I can’t do it. And I know I’m not alone – 54,000 mothers feel pushed to leave employment every year, according to the brilliant website pregnantthenscrewed.com.
And this covers the full gamut – those who are forced out by bell-end bosses (one friend said her company only ever discussed her ‘leaving’, never going on ‘maternity leave’ when she announced her pregnancy) to those who trot out of the office merrily only to regret it six months later – it’s hard to go back, there’s always someone bouncier and less yoghurt-stained ready to slot into your position.
And what hurts more is The L’Oreal Group, a huge multi-billion pound company employing more than 78,600 people are great. They’re one of best companies I’ve worked for – the people are great, the work is great, the doubled-ended volume mascara is great. I wish I’d had a dramatic exit with requisite flouncing and an official escorting out of the building as I holler ‘you’re not worth it’.
They gave me as much flexibility as the role could muster, but they moved our creative studio a further half an hour away from us (I see Mae 10 minutes a day as it is) and that one change was the straw that broke this mama’s back. The role was flexible, but not Cirque de Soleil level – I needed a glitter-embellished contortionist as an employer to make this work.
But what gives me hope as I quit my honest-to-god-dream-job is a wave of parents rolling up their Sudocrem-smattered sleeves going ‘let’s do this’. A bunch of people who have realised big brands aren’t getting it and probably won’t in our lifetime. For every fresh company that offers flexible working for people – we’re not just talking parents, but everyone – there’s 7,690 that are set in their archaic ways.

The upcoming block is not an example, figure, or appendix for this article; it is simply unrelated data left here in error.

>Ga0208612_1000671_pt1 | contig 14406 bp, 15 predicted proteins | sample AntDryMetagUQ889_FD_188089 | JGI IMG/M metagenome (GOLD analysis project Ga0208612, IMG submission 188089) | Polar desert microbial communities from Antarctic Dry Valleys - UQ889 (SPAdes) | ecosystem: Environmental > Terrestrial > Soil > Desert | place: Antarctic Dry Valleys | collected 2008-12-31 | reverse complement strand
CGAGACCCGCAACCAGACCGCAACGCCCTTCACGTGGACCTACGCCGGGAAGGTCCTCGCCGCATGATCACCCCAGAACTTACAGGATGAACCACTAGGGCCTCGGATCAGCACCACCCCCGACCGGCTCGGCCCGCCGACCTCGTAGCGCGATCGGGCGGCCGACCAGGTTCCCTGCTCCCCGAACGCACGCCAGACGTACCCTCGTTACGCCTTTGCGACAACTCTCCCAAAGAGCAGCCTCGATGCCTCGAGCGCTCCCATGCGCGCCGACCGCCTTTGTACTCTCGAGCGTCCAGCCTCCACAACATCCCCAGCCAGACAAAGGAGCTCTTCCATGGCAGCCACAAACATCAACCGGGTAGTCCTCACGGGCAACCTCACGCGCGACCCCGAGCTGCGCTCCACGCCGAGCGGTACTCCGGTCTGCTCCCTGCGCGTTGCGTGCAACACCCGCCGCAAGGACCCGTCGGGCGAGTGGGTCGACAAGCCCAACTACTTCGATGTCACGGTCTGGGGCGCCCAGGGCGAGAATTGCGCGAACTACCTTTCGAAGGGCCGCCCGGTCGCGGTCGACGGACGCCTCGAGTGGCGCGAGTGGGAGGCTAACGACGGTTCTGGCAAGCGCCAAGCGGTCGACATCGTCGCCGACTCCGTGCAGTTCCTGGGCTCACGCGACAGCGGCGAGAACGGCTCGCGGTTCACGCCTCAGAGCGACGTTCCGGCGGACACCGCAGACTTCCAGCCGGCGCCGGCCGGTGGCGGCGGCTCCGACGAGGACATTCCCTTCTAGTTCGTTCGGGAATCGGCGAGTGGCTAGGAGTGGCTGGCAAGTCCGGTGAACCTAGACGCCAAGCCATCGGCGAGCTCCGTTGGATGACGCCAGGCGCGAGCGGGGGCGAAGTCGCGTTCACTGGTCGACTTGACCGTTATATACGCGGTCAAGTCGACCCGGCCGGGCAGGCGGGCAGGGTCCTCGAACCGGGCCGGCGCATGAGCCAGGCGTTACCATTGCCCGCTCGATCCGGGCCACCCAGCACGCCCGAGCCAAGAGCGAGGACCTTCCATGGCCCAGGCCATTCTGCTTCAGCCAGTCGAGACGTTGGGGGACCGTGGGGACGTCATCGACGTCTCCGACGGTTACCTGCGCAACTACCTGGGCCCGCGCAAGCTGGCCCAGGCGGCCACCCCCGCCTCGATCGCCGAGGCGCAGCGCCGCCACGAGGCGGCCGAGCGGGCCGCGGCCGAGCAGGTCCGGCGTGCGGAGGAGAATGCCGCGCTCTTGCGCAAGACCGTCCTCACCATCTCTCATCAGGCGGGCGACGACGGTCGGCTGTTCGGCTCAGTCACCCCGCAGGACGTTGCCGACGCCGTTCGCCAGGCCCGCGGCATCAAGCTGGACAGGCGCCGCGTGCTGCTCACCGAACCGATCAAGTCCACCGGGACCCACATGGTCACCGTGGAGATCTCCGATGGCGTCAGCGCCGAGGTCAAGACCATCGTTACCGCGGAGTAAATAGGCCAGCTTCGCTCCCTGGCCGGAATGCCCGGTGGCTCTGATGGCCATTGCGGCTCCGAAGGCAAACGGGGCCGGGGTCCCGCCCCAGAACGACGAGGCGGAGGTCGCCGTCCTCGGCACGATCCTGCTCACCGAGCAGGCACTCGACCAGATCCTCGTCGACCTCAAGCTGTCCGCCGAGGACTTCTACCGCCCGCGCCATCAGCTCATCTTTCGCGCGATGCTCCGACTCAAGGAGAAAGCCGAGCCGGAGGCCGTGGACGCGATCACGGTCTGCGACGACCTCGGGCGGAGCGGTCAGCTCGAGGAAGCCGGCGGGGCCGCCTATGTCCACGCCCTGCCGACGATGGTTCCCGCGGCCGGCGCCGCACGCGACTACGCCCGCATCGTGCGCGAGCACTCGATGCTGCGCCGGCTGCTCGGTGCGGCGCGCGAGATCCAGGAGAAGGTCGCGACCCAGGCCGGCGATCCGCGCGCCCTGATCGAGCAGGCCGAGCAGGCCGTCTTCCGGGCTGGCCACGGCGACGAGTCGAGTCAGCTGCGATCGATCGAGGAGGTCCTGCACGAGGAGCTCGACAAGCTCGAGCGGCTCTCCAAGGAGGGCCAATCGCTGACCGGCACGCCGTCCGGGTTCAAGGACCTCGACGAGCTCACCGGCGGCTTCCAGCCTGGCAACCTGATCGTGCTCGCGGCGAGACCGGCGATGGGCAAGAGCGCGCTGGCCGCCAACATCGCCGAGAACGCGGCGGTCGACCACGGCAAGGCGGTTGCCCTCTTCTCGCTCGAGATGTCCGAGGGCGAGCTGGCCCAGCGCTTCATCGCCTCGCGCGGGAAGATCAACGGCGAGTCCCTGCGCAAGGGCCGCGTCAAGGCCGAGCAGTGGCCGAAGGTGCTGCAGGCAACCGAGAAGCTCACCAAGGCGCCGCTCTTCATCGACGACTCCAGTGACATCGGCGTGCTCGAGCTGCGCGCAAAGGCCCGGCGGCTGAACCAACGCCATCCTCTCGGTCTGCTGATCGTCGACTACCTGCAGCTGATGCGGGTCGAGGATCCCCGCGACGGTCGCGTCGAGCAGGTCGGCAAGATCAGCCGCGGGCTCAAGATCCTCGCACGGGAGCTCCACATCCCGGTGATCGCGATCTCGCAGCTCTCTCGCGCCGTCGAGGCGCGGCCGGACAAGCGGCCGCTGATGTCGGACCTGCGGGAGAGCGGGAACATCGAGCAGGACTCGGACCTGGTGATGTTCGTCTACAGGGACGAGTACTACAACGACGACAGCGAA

What I’ve seen in this brave new digitally savvy parental world that’s leaving these gargantuan brands in its wake is that with some hard graft, an understanding of Instagram and enough people willing to lift up instead of tearing down, we can do this.
Forget ‘Instamums’, forget the ‘cool mum’ blather, we’re all laughing as much as we’re crying and wondering how long that Thomas the Tank Engine plaster has been stuck in our barnet. We’re in this together – be that Lennie & Co’s FRIYAY t-shirts or Don’t Buy Her Flowers’ packages for knackered new mums and every new parent-run business or blog inbetween.
We’re just a rabble of mothers who don’t want it all, but want something.
My something is to be with my daughter and pull in cold, hard cash whenever, wherever I can (without it being illegal) – be that in the playground or at my Ketchup-smattered kitchen table.
Career, you’ve been fruitful but it’s time to stumble (not jump – too knackered) off the precipice into something else; something that will involve fighting for flexible working in global brands; fighting for reducing extortionate daycare rates and trying to build a platform that champions parent-run businesses one Instagram post at a time.
It’s time to see what’s out there – even if it is just having Weetabix mashed into my face. Mother Pukka, indeed.